India's finance minister unveils tax cuts pre-election budget

NEW DELHI Mon Feb 17, 2014 2:47am EST

NEW DELHI Feb 17 (Reuters) - The Indian government announced a package of indirect tax cuts on Monday to breathe life into spending and investment, and trumpeted its record of growth and reform over the past decade in its last budget before an election it looks set to lose.

Amid uproar in parliament as lawmakers shouted him down, Finance Minister P. Chidambaram also announced that he would contain the fiscal deficit for 2013/13 (April-March) at 4.6 percent of gross domestic product (GDP), below his target of 4.8 percent.

Indian businessmen watching the speech were further cheered by his estimate that the fiscal deficit would shrink further to 4.1 percent in 2014/15.

Monday's budget was an interim exercise ahead of the election due by May. Opinion polls predict voters will oust the government led by the Nehru-Gandhi dynasty's Congress party amid widespread discontent with its mismanagement of the economy, high inflation and corruption scandals.

Chidambaram, struggling to deliver his speech above the din of lawmakers angry over a plan to divide a southern state, announced no major changes in tax rates.

However, he said factory-gate taxes on some capital goods and consumer durables would be reduced to 10 percent from 12 percent, and excise duties on small cars, two-wheel and commercial vehicles would be cut to 8 percent from 12 percent.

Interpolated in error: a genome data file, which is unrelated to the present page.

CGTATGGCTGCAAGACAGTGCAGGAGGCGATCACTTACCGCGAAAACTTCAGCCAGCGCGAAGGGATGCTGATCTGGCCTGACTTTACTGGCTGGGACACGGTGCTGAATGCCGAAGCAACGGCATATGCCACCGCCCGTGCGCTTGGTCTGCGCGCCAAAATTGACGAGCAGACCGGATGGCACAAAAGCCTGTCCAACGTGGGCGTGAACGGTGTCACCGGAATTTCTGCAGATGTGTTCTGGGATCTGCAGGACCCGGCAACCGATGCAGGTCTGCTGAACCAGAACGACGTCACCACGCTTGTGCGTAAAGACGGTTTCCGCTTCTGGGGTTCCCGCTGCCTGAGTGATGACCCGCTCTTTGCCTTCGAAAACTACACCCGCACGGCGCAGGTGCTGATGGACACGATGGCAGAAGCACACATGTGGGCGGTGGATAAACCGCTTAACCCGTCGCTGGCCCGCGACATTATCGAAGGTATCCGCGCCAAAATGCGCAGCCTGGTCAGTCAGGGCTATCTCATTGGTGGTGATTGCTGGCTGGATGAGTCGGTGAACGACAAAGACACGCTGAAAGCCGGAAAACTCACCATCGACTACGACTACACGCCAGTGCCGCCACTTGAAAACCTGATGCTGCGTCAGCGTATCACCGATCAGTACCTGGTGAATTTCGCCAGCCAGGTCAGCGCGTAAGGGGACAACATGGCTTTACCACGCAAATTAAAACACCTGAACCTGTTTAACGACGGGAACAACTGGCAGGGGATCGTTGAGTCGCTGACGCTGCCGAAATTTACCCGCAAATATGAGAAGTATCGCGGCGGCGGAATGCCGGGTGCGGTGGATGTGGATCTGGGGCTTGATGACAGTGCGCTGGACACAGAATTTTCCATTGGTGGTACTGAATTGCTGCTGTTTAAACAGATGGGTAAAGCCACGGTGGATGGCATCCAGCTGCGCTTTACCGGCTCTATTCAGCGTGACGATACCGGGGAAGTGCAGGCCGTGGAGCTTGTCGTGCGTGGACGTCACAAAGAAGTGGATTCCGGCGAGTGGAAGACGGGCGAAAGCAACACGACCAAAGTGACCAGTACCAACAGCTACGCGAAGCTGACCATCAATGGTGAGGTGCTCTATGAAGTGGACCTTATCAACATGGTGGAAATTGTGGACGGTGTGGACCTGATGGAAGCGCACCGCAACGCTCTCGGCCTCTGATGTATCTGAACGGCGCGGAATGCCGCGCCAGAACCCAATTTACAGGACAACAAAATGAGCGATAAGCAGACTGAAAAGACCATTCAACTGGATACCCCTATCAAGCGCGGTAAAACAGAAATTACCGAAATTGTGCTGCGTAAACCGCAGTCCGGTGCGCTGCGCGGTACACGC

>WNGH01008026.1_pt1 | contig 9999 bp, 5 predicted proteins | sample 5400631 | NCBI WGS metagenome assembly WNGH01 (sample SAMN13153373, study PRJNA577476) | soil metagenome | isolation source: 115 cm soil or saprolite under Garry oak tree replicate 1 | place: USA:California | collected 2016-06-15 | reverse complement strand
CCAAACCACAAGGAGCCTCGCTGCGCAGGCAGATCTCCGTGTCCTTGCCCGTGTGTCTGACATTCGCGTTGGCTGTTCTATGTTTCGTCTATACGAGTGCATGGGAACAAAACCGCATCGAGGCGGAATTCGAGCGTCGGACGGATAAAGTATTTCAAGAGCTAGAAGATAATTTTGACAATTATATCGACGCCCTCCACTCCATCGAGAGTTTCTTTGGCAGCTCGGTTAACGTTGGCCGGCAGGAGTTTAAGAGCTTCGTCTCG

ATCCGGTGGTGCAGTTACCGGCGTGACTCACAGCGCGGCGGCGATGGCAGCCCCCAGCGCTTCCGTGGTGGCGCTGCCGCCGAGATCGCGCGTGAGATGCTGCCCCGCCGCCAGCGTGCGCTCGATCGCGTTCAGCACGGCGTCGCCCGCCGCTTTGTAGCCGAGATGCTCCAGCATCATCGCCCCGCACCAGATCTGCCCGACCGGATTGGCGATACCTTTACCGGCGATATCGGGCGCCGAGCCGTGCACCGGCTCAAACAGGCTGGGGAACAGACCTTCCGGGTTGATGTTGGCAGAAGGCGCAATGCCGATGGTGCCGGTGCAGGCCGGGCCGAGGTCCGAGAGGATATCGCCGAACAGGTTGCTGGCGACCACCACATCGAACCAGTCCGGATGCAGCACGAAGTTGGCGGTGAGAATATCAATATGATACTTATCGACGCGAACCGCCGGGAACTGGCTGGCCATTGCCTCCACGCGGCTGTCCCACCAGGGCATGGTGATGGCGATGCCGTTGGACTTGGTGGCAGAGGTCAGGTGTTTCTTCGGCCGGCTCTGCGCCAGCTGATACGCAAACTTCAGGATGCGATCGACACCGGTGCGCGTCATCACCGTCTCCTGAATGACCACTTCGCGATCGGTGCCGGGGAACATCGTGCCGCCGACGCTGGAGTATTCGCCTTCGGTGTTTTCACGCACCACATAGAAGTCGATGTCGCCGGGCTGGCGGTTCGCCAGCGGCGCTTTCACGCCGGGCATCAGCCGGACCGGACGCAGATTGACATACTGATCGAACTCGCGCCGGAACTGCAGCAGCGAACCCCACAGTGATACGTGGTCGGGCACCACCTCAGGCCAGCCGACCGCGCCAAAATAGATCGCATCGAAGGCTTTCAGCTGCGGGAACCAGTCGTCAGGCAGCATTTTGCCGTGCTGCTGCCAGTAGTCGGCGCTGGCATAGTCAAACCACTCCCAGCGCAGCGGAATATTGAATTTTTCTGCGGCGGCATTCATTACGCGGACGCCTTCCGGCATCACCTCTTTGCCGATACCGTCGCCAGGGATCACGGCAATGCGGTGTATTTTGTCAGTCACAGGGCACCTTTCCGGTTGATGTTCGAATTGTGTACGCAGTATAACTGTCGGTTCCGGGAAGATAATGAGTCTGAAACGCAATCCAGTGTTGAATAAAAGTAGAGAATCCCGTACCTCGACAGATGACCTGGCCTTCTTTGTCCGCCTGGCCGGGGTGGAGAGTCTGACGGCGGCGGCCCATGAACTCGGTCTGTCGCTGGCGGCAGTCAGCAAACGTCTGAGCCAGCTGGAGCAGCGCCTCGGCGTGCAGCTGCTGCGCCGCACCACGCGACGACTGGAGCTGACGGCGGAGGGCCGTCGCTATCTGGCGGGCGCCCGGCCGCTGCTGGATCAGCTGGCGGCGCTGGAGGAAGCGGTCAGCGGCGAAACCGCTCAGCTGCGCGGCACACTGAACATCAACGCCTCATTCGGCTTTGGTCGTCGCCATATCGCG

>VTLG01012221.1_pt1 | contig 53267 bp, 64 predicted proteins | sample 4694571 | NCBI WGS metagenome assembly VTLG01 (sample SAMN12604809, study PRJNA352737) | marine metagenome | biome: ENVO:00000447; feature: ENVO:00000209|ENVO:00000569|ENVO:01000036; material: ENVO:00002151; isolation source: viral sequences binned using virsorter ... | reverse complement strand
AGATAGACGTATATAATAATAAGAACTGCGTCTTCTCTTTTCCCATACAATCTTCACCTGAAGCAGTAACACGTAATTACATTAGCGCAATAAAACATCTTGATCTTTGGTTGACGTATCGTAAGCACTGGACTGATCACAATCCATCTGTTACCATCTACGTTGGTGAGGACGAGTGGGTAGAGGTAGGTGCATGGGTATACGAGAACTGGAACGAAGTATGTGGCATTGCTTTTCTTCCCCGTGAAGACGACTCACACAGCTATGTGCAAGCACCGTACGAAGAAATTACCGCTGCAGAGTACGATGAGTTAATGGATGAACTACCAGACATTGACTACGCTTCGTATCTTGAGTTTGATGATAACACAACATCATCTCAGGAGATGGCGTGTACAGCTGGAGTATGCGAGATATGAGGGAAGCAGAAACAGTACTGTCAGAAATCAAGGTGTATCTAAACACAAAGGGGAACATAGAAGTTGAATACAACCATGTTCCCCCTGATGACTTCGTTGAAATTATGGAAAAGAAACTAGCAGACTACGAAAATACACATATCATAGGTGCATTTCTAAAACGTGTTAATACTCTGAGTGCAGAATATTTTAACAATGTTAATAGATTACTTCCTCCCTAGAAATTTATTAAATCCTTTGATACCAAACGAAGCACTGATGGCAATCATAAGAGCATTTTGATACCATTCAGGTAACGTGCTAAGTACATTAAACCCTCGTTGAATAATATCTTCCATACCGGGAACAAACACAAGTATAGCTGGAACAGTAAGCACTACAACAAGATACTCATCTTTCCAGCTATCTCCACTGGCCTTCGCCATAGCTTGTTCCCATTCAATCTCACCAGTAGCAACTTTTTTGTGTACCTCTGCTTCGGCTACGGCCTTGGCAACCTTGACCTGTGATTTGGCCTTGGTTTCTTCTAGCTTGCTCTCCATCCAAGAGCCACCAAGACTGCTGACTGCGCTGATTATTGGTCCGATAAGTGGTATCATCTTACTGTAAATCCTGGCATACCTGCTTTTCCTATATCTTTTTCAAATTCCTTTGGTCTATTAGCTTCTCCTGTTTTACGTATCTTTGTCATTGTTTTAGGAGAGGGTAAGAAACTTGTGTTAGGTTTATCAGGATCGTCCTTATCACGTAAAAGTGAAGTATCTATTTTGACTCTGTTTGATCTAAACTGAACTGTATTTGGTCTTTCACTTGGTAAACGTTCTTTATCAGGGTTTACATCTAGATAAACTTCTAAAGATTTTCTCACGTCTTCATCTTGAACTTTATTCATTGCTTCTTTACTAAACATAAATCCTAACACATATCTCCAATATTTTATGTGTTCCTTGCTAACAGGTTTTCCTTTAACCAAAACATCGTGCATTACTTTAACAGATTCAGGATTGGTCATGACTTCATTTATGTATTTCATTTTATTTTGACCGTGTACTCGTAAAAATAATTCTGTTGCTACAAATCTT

He also announced small-bore measures to soften student loans and help retired members of the armed forces.

Asia's third-largest economy is facing its worst slowdown in nearly a decade, with shrinking manufacturing, slower jobs growth and high inflation.

Chidambaram said, however, that growth would recover to at least 5.2 percent in the second of 2013/14 from 4.6 percent in the first half.

Looking back at the two terms of rule under a Congress-led coalition, Chidambaram said there had been an unprecedented growth trend of 6.2 percent over the past decade and - rejecting charges that the government was mired in a policy paralysis - laid out a raft of reform steps it has taken.

(Editing by Kim Coghill)

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